Gone Outdoors

Pickleball Skills

by Charles Crawford

Pickleball can be played as singles or doubles and is a combination of tennis, table tennis and badminton. Games are played on a court the size of a badminton court (20 feet by 44 feet). Players use wooden paddles that are about twice the size of table tennis paddles and a plastic ball similar to a Wiffle ball. A net is set to tennis height (34 inches at the center). Players serve underhand from the base line diagonally to the opposite side of the court.

Serve

With practice, players should be able to vary the speed of their underhand serves and alternate between opponents’ forehand and backhand sides. Players should try to make their serves land deep in the opposite court. A slice serve will call for extra concentration by the returnee.

Return of Serve

The player’s goal is to keep the ball in play and then to advance to the net area. The best returns are either high and slow or hard and low.

Ground Stroke

Players should be able to sustain long rallies and to place the ball deep and in the corners of the court. Cross-court shots and shots down the line are valuable weapons.

Dink

The most effective short shots, or dinks, are those that bounce in front of the no-volley line (the area 7 feet out from the net where volleying is not allowed). Dinks should be short and low. Players should practice their dink shots from mid-court, three-quarters from the net, and from the base line. A popular skill-builder is the all-dink practice game.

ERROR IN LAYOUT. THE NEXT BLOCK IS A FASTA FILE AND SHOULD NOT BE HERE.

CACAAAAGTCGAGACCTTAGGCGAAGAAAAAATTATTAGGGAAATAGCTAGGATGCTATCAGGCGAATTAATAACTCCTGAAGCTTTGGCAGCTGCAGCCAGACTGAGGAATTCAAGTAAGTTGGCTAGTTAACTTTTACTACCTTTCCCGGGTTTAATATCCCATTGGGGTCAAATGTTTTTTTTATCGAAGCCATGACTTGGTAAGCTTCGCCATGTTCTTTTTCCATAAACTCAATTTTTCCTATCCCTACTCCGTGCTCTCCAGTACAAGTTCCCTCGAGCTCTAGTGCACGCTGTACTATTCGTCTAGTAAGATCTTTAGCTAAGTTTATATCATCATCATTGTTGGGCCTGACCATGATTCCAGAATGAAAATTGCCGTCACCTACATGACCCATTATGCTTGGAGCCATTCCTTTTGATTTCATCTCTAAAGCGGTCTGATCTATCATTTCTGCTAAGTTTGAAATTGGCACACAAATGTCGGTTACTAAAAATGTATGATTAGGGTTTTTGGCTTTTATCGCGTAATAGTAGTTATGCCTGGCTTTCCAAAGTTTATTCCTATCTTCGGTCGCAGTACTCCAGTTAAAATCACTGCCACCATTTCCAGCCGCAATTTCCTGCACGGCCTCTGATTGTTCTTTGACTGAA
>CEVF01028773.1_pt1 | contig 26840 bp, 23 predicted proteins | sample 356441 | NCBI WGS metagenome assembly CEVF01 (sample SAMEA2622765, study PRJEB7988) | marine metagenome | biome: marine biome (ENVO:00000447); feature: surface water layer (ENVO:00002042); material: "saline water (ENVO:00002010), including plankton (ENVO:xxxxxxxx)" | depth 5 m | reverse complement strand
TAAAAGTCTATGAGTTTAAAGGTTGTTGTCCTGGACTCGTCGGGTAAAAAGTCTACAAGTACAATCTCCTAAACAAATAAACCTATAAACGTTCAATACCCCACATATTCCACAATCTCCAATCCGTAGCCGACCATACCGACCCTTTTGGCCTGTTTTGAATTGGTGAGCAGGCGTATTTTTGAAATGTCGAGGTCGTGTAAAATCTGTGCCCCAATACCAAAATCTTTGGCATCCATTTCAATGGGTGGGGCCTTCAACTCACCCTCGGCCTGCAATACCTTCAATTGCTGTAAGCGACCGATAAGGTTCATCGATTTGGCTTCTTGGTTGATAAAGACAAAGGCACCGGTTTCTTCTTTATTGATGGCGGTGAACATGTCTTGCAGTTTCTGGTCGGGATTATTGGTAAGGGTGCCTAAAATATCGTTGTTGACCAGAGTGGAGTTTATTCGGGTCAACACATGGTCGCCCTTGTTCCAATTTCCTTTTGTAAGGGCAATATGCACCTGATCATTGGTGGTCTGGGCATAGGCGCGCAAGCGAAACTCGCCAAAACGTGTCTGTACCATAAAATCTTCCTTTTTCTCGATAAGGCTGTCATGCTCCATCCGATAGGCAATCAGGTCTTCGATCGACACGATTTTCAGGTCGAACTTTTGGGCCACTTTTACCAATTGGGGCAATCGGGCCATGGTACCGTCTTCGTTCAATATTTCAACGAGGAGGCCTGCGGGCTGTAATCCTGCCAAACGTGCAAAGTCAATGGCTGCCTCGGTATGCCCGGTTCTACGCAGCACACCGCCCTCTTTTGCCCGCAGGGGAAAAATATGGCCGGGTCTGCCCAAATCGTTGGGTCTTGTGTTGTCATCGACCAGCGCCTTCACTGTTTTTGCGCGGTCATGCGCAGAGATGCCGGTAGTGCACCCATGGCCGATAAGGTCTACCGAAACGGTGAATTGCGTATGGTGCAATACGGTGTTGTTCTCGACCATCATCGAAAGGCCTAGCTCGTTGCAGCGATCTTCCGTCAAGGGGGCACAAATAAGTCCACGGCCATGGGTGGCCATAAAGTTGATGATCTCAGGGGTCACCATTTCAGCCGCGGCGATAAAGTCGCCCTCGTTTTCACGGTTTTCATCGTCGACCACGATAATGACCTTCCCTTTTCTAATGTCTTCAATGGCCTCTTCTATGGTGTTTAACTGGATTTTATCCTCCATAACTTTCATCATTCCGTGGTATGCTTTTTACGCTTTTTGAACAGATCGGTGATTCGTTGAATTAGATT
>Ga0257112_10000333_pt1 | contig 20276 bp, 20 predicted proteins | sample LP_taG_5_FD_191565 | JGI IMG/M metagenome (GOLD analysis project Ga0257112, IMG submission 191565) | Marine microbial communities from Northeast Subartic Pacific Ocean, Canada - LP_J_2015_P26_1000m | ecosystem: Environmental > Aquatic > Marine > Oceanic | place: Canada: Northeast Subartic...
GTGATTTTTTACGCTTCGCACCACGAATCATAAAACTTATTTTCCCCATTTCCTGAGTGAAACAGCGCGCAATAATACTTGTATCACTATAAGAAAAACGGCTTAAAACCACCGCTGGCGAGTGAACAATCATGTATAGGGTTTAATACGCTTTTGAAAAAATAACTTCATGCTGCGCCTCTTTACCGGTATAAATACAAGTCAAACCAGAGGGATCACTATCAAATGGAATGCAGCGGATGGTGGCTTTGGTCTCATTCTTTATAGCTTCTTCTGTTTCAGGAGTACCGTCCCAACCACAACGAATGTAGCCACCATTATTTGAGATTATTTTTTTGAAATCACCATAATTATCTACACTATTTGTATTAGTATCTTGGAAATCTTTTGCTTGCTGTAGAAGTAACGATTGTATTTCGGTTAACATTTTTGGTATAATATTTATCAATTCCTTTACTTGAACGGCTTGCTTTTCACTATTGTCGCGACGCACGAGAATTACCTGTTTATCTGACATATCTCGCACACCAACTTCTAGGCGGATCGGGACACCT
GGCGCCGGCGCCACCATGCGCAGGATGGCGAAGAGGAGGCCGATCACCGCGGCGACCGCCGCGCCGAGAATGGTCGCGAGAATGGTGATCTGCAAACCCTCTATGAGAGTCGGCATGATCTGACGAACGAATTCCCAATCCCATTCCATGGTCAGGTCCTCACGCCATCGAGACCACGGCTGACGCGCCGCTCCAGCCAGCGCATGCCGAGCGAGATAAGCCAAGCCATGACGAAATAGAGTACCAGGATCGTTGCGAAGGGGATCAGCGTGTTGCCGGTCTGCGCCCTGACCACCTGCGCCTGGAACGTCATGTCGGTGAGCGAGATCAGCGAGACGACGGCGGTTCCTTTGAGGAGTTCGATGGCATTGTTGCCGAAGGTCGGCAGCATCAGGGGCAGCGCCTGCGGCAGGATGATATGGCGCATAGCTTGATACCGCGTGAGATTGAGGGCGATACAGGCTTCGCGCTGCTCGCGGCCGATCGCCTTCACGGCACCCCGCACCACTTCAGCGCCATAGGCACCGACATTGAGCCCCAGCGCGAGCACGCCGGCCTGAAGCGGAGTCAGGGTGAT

Drop Shot

Similar to the dink, the drop shot from the base line or mid-court goes far enough to clear the net, but not far enough to give the opponent the chance for a return volley.

Volley

A volley is the return of a ball before it strikes the ground. A good way to develop volleying skills is for two players to stand across the net from each other, at the no-volley line, and hit the ball back and forth without bouncing it.

Lob

The lob can be highly effective, especially against players with weak overhead skills. The successful lob is usually hit fairly high, over the opponent’s head. The defensive lob allows a player time to return to his optimum position on the court. If the opponent is close to the net, a player can score by hitting an offensive lob that goes over the opponent’s head and lands inside the base line.

Overhead

After a player learns to lob, she's ready to learn hitting overhead shots (returning lobs) down the middle and to both corners. The overhead stroke is nearly identical to the tennis serve (i.e., a throwing motion, with the arm fully extended above).

About the Author

Charles Crawford, a former commercial banker, has been a business writer in New York since 1990. He has produced marketing materials for an executive outplacement firm, written the quarterly newsletter of a medical nonprofit organization and created financing proposals/business plans. Crawford holds a Bachelor of Arts in English and a Master of Science in international affairs from Florida State University.

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